our characterization of faint galaxies in the early universe using
ultra-deep spectroscopic observations -- which we will obtain using a
powerful new spectrograph MUSE to be commissioned on the Very
Large Telescope in Chile -- in combination with deep Hubble+Spitzer
observations over the Hubble Ultra Deep Field and over cluster fields
where one can benefit from the lensing magnification of the faint high-redshift
universe. The new MUSE observations should allow for order of magnitude
gains over existing studies and benefit from the substantial time allocation
appropriated to the MUSE GTO team. There will be an opening for a new
PhD student in the group of Rychard
Bouwens to take advantage of these observations to obtain a much improved
understanding of this important population of faint galaxies in the early universe.
- Studying chemical enrichment through clusters of galaxies:
The chemical elements are synthesized in different types of progenitors,
predominantly different classes of supernovae and AGB stars. Even within a class
of sources differences in structure or model calculations may lead to
significant differences in the resulting elemental abundances. Also other
factors such as initial mass function and spatial redistribution processes play
a role. Because clusters of galaxies retain most of the produced elements in the
hot intracluster medium, they are the best objects to study nucleosynthesis on a
cosmic scale. In this research we will study the X-ray spectra of a large sample
of clusters observed with the XMM-Newton telescope. Both data from the RGS and
EPIC instruments will be used. Depending on the source properties, abundances of
the ten most abundant elements will be measured and compared to different
combinations of models for stellar nucleosynthesis. Starting from 2015 also data
from Astro-H with its high-resolution spectrometer SXS will be used to obtain
abundances for rare elements with large diagnostic power such as Na, Co, Cr and
Mn. This work with Jelle Kaastra is done together with SRON in Utrecht.
- Galaxy halo masses, shapes, and sizes from KiDS+VIKING+GAMA:
Koen Kuijken's's research centers on the distribution of dark matter in galaxies and the universe, using gravitational lensing and dynamics.
Cosmological observations indicate that over 80% of the matter in the universe is 'dark', of a form that is not part of standard particle physics.
Nevertheless the dark matter is crucial for the formation of galaxies, and for understanding their properties today.
The purpose of this PhD project is to establish the properties of dark haloes around
galaxies as function of their baryon properties (morhology, type, stellar mass, shape) and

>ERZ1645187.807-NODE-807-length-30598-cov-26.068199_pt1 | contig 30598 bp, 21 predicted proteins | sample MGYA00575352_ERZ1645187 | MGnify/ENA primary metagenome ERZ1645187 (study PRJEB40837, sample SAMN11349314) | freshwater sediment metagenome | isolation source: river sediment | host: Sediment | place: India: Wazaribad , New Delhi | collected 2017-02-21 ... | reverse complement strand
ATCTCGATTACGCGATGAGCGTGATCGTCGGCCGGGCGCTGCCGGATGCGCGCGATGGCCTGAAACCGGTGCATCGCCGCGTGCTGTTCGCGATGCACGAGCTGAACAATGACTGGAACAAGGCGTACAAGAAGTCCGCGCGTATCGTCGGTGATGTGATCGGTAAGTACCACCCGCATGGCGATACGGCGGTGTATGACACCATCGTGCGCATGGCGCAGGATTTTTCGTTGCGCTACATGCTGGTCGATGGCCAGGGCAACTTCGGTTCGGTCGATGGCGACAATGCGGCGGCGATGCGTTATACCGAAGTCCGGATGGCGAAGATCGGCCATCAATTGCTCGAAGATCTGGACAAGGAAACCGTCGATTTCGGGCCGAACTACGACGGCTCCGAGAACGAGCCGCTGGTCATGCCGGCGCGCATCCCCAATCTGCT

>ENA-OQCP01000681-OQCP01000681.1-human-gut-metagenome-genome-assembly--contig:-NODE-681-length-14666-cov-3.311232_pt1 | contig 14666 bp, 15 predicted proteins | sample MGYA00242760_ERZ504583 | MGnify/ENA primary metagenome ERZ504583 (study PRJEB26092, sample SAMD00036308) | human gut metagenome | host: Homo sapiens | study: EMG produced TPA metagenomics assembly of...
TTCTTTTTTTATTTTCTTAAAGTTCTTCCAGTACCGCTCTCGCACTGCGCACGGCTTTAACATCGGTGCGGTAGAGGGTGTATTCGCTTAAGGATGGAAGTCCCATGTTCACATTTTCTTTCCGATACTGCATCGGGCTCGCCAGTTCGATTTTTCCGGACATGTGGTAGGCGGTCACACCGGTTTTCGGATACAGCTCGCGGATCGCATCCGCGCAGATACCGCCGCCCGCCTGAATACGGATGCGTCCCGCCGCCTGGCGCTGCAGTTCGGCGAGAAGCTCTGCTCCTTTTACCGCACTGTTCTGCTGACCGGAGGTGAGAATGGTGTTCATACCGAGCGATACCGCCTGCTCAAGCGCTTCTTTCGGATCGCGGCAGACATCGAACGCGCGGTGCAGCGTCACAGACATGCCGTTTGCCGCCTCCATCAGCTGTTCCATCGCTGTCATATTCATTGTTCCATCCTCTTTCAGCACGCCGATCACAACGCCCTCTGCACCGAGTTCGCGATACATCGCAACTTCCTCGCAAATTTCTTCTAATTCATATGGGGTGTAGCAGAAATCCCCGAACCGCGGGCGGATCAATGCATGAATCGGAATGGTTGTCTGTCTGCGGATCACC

their environment, out to several hundred kpc. The measurements will be done using the
technique of weak gravitational lensing. Such fundamental measurements are direct
tests of the galaxy formation paradigm, and will provide essential qualitative information
with which to test galaxy formation models and simulations. The principal datasets that
will be used are the GAMA spectroscopic survey, which is now nearly complete over three
48-square degree patches, the near-IR imaging survey VIKING on VISTA, and the optical
imaging survey KiDS, and they will allow a unique catalogue of morphological parameters,
redshifts, luminosities, stellar masses, spectroscopic environment densities, and weak
lensing masses to be constructed.
- Project on Interstellar dust studied through X-rays, with supervisor Dr
Elisa Costantini (SRON-Utrecht, www.sron.nl/~elisa ) and Xander Tielens (Leiden Univ.):
In recent years it has become clear that the X-rays are a powerful tool to study the interstellar medium.
Studying the absorption and the scattering of X-ray radiation by dust particles allows
us to access to the physical and chemical properties of dust. X-rays provide complementary information, with respect to
the longer wavelengths studies, which can help in solving fundamental still open issues in the field, such as iron and
oxygen inclusion in dust grains. The X-ray background sources used to reveal the intervening dust are bright X-ray binaries,
mostly located in the Galactic plane. X-rays are sensitive to a wide range of interstellar matter column densities, therefore
dust in the X-rays can be studied in every direction in the Milky Way,
allowing for a complete mapping of dust environments, characterized by different extinction
and possibly dust formation history.
This project is focussed on the study of X-ray high-resolution spectra of brigh sources which are modified by
the effect of dust absorption. Mostly data from the X-ray observatory Chandra and XMM-Newton will be used.
Data of the same dust environments from the Spitzer infrared space telescope, will be also be analysed.
The student will deal with the analysis and interpretation of both X-ray and infra-red data of a sample
of interesting lines of sight. He/she will be involved also with the implementation of newly acquired laboratory measurements of dust into the astronomical model. The aim is to
define an X-ray view of the chemical composition of dust in our Galaxy and implement it in existing dust models.